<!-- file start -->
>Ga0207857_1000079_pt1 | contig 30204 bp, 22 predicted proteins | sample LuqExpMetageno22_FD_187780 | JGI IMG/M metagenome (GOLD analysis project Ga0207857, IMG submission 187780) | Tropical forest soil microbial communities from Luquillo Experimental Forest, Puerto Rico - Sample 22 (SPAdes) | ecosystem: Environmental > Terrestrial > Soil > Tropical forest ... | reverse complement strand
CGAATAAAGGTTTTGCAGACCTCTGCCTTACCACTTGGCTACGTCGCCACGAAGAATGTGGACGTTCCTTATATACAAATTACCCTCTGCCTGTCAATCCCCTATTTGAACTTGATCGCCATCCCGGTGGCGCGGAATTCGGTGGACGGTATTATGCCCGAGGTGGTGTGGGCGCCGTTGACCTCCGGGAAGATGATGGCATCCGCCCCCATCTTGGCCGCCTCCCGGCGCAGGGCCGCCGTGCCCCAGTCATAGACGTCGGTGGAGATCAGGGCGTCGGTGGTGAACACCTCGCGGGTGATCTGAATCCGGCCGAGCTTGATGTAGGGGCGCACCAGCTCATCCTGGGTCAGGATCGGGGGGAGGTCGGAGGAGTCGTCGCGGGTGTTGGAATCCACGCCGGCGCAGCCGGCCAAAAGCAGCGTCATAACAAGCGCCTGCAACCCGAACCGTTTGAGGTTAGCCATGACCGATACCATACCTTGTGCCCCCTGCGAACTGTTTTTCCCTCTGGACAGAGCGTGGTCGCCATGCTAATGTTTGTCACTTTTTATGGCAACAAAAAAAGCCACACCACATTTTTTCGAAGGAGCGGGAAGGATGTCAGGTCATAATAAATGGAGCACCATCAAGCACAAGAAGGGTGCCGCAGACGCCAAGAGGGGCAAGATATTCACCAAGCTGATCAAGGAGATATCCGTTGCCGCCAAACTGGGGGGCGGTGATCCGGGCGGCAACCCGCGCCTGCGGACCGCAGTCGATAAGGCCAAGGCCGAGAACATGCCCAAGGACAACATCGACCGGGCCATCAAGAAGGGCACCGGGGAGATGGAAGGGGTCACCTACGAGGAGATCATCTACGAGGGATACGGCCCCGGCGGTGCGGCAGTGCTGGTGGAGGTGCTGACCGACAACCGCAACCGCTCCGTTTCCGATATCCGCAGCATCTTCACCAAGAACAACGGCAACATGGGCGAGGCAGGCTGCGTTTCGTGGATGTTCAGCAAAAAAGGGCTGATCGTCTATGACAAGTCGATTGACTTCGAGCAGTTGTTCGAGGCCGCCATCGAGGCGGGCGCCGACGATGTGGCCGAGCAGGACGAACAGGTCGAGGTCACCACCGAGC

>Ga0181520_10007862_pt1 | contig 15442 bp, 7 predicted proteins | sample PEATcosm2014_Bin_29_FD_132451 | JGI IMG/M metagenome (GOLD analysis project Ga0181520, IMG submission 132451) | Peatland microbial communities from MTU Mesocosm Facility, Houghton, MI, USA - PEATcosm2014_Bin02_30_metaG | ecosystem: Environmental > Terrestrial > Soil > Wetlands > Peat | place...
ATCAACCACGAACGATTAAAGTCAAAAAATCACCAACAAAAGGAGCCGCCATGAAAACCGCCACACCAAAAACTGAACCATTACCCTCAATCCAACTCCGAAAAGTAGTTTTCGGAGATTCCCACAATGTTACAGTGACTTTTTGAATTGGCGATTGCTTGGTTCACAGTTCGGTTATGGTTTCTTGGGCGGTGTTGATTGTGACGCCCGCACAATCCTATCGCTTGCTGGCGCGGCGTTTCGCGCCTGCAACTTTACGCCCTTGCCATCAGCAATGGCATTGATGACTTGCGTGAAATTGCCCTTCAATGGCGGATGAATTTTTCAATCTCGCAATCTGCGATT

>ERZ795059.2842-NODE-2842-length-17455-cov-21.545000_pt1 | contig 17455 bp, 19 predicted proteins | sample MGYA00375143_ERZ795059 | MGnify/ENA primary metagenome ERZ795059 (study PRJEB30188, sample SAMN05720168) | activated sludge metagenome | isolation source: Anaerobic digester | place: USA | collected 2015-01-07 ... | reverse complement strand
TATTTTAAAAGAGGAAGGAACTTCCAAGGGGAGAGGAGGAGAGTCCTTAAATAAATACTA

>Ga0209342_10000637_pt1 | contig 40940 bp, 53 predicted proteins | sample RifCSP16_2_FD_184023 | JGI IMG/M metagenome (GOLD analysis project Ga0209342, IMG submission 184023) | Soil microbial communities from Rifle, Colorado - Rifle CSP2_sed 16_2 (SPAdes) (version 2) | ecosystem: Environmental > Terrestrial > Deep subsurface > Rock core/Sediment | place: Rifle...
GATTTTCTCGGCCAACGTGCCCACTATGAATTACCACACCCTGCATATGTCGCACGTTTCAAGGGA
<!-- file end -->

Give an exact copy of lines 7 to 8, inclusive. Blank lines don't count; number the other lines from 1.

>Ga0209342_10000637_pt1 | contig 40940 bp, 53 predicted proteins | sample RifCSP16_2_FD_184023 | JGI IMG/M metagenome (GOLD analysis project Ga0209342, IMG submission 184023) | Soil microbial communities from Rifle, Colorado - Rifle CSP2_sed 16_2 (SPAdes) (version 2) | ecosystem: Environmental > Terrestrial > Deep subsurface > Rock core/Sediment | place: Rifle...
GATTTTCTCGGCCAACGTGCCCACTATGAATTACCACACCCTGCATATGTCGCACGTTTCAAGGGA